The aim of this book is to carefully reconstruct Marx and Engels's theory of freedom, to highlight its centrality for their vision of the communist society of the future, to trace its development in the history of Marxist thought, including Marxism-Leninism, and to explain how it as possible for it to be transformed at the height of its influence into a legitimization of totalitarian practices.
The relevance of the Marxist conception of freedom for an understanding of communist totalitarianism derives from the historical fact that the latter came into being as a the result of a conscious, strenuous striving to realize the former. The Russian Revolution suppressed "bourgeois freedom" to pave the way for the "true freedom" of communism. Totalitarianism was a by-product of this immense effort.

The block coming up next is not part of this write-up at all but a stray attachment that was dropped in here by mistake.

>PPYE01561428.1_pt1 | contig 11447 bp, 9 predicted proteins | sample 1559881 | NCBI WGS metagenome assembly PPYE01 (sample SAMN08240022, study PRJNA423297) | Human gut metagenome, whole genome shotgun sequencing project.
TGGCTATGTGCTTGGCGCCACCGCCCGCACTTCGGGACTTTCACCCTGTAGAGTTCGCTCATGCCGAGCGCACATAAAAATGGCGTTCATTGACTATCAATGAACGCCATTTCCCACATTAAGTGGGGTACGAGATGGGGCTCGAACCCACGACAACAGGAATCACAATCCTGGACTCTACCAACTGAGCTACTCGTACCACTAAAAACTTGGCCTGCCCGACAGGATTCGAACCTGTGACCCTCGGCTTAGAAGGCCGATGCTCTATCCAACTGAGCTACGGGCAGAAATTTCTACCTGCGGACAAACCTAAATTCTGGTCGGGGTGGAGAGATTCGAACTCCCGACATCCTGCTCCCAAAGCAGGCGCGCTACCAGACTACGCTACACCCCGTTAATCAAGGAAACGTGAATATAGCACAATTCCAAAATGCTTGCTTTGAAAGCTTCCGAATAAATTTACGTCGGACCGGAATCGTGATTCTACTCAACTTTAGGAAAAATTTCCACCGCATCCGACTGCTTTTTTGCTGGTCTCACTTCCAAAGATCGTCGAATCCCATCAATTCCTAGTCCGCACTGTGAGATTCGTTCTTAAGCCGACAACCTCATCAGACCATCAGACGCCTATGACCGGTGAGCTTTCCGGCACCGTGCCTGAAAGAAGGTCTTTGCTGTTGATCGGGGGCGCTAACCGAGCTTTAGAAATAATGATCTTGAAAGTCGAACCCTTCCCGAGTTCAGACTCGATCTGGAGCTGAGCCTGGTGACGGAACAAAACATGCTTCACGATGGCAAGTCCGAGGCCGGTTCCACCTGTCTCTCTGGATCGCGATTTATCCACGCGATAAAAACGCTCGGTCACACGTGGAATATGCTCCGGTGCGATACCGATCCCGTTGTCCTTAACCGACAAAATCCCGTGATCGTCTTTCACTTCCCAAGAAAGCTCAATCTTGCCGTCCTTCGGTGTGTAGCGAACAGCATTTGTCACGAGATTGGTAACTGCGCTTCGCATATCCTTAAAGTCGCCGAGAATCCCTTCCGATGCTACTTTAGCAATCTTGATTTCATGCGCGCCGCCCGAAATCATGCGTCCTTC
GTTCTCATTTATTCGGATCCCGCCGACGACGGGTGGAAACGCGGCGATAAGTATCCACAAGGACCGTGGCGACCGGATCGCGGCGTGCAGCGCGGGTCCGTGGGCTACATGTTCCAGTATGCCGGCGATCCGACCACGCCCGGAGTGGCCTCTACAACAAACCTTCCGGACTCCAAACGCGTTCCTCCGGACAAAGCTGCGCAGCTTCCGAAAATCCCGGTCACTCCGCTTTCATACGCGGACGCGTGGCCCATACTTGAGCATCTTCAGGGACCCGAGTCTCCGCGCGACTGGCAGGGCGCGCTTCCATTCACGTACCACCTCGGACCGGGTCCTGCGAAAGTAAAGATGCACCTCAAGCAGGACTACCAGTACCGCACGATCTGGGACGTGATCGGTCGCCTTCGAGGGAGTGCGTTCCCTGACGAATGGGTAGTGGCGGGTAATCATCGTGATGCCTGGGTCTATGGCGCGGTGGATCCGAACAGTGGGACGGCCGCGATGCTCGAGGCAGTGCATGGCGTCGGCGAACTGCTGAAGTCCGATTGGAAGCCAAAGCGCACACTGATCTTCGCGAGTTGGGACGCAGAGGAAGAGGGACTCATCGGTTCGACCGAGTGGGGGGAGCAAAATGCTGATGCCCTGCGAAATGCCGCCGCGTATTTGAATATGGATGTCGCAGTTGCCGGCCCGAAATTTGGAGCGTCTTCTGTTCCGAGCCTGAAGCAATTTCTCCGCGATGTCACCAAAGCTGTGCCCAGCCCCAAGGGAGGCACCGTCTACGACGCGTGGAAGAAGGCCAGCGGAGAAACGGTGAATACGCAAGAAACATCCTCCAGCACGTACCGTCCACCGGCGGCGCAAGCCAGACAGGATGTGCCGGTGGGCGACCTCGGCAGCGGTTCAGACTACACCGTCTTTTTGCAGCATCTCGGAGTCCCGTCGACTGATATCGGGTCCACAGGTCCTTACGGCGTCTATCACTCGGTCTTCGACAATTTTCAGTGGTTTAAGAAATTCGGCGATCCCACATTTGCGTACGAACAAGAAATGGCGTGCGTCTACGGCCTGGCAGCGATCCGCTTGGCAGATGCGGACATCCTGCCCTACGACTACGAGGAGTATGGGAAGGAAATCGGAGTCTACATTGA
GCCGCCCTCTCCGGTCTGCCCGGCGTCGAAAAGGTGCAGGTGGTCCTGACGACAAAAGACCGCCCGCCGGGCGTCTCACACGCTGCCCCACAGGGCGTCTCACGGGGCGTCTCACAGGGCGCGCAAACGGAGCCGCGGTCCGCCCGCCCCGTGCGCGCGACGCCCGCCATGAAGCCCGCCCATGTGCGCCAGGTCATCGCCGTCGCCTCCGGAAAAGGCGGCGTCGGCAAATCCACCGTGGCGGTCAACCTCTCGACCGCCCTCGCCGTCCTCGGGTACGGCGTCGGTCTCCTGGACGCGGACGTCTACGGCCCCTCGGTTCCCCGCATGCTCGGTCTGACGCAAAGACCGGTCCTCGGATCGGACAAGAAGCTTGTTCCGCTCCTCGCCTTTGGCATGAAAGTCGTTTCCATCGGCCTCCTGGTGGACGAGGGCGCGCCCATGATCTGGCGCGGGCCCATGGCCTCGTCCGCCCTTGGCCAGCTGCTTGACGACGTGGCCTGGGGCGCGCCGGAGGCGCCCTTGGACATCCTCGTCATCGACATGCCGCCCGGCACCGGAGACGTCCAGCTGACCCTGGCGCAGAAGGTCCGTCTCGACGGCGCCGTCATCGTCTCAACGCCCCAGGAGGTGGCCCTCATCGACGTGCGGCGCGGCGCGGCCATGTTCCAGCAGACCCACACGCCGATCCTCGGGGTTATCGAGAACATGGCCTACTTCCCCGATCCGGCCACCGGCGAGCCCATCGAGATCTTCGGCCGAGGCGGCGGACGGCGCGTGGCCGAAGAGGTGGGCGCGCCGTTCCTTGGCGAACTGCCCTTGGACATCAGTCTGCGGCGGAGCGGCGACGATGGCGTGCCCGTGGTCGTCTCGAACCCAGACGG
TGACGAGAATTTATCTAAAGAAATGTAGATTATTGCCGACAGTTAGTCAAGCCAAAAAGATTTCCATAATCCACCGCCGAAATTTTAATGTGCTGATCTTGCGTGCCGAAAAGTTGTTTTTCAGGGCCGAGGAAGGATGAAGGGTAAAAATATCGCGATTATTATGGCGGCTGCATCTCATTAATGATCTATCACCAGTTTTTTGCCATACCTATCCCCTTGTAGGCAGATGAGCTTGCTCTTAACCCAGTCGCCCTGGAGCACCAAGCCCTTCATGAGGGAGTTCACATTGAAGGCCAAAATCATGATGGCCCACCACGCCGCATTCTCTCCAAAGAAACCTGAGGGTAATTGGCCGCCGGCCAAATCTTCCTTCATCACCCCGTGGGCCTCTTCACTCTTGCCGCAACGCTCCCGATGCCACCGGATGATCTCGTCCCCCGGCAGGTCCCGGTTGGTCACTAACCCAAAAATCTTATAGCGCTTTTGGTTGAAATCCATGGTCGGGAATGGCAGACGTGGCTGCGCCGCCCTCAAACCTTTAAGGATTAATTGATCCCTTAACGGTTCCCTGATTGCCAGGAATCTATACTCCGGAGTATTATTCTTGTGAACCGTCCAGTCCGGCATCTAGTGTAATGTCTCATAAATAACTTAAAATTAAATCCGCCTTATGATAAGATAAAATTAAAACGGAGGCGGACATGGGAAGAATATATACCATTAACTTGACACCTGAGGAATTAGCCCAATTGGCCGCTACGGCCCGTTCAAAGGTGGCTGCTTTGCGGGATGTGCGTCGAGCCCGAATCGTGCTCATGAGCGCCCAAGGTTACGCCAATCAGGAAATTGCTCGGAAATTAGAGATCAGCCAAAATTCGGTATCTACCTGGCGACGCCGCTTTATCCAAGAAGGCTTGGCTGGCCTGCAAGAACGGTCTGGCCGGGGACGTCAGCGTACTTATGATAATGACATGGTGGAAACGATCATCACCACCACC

The last section of the book gives a concise analysis of the dismantling of Stalinism, involving not only the gradual detotalitarization but also the partial decommunization of "really existing socialism."
Throughout, Marxism is treated as an ideology that has compromised itself but that nevertheless deserves to be seen as the most important, however exaggerated and, ultimately, tragically mistaken, reaction to the multiple shortcomings of capitalist societies and the liberal tradition.